The urban area, has a latitude range of 31° 54'−32° 10' N, or 29 km, longitude range of 112° 00'−112° 14' E, or 21 km. It borders Suizhou to the east and Yichang to the south and Shiyan to the west, Nanyang to the north, its administrative border has a total length of 1,332.8 km. Xiangyang has a monsoon-influenced, four season humid subtropical climate, with cold, damp and hot, humid summers; the prefecture-level city of Xiangyang administers 9 county-level divisions, including 3 districts, 3 county-level cities and 3 counties. Xiangzhou District Xiangcheng District Fancheng District Zaoyang City Yicheng City Laohekou City Nanzhang County Gucheng County Baokang County These are further divided into 159 township-level divisions, including 106 towns, 29 townships and 24 subdistricts. Xiangyang possesses large water energy resources whilst its mineral deposits include rutile, phosphorus, coal, aluminum, manganese and rock salt; the reserves of rutile and ilmenite rank in China. Textile production is the mainstay industry of Xiangyang followed by machinery manufacture, chemical processing and manufacture of construction materials.
Agricultural resources are significant with Xiangyang's chief farm products including grain, vegetable oil crops, tobacco and fruit. As the home of Dongfeng Motors, Xiangyang is a well known automobile hub and partners with foreign manufacturers to produce Nissan and Infiniti models for domestic sales. In addition, there are a number of chemical fibre enterprises in the city including Birla Jingwei Fibres, a member of the Aditya Birla Group; the city has invested in many industrial and clean energy parks. Xiangyang is a railway junction for the Xiangyang-Chongqing, Hankou-Danjiangkou, Jiaozuo-Liuzhou Railways. Three National Highways including Route 207 pass through the city; the Han River and four other rivers are open to commercial transport year-round. The Xiangyang Liuji Airport has commercial airline services to major cities throughout China including Beijing and Guangzhou. Government website of Xiangyang Xiangzhou District Government Website Exploring Chinese Histo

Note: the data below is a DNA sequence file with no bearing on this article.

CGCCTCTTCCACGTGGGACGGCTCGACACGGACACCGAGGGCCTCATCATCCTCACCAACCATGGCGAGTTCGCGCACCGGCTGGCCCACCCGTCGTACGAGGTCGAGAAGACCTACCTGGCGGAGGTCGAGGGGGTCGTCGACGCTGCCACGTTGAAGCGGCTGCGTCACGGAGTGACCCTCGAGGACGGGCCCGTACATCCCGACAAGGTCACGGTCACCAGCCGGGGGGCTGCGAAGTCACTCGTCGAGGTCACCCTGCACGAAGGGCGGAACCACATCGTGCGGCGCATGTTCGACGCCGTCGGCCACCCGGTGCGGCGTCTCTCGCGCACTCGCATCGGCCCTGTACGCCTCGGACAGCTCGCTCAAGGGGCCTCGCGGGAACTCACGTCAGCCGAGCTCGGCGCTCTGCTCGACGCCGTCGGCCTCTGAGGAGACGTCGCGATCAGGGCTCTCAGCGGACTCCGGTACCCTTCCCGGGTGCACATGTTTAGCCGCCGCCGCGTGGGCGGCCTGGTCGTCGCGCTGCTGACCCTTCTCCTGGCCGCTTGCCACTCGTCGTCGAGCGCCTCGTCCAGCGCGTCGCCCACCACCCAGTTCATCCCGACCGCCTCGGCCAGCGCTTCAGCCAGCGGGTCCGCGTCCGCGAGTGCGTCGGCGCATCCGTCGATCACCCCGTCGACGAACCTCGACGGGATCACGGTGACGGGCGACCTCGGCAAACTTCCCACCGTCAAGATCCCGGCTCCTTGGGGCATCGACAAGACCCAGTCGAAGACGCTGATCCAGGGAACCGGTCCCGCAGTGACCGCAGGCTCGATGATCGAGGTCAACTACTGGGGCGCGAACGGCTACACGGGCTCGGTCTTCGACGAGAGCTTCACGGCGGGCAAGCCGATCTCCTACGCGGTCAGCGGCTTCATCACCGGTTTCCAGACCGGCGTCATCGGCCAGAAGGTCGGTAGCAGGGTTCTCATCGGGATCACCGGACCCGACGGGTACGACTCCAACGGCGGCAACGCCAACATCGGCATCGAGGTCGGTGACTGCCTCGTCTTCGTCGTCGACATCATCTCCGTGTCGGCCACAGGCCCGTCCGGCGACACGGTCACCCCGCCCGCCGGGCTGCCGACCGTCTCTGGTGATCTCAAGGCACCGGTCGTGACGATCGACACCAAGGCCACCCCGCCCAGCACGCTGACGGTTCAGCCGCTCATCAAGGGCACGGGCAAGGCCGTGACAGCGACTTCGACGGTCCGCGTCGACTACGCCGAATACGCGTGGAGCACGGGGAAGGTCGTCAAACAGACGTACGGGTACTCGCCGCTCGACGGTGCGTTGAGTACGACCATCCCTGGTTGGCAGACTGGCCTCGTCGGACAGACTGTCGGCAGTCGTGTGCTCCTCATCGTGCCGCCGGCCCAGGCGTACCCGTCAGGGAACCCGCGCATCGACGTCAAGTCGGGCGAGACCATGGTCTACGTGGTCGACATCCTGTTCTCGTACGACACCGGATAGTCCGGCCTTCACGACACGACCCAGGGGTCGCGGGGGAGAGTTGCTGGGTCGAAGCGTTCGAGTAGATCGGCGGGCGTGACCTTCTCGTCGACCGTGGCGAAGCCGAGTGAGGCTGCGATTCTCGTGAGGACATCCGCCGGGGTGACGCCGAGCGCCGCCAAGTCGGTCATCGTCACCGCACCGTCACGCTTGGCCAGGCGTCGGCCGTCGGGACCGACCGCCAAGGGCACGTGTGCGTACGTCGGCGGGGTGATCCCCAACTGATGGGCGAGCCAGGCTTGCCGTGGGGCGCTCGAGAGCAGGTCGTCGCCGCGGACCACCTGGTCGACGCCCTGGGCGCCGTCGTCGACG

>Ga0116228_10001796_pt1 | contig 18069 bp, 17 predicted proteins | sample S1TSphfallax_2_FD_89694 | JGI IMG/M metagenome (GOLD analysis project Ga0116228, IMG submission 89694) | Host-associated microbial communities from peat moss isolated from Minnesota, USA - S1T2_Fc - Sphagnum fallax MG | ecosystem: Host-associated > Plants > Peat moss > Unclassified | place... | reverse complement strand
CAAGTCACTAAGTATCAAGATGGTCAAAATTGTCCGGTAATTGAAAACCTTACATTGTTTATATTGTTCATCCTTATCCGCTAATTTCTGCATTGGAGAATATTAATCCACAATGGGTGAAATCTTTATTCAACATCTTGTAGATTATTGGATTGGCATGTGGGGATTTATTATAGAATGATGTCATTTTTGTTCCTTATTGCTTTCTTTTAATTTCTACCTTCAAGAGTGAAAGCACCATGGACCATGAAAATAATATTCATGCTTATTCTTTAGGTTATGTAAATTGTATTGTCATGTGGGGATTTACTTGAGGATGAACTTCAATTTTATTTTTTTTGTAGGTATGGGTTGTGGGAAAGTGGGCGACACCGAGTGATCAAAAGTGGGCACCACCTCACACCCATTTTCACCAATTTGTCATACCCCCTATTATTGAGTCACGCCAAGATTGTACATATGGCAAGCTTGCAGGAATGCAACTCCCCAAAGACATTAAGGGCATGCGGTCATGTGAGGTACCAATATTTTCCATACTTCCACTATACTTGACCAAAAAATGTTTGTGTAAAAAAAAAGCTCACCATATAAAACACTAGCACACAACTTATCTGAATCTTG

Standard Chinese known as Modern Standard Mandarin, Standard Mandarin, Modern Standard Mandarin Chinese, or Mandarin, is a standard variety of Chinese, the sole official language of China, the de facto official language of Taiwan and one of the four official languages of Singapore. Its pronunciation is based on the Beijing dialect, its vocabulary on the Mandarin dialects, its grammar is based on written vernacular Chinese. Like other varieties of Chinese, Standard Chinese is a tonal language with topic-prominent organization and subject–verb–object word order, it has more initial consonants but final consonants and tones than southern varieties. Standard Chinese is an analytic language, though with many compound words. There are two standardised forms of the language, namely Putonghua in Mainland China and Guoyu in Taiwan. Aside from a number of differences in pronunciation and vocabulary, Putonghua is written using simplified Chinese characters, Guoyu is written using traditional Chinese characters.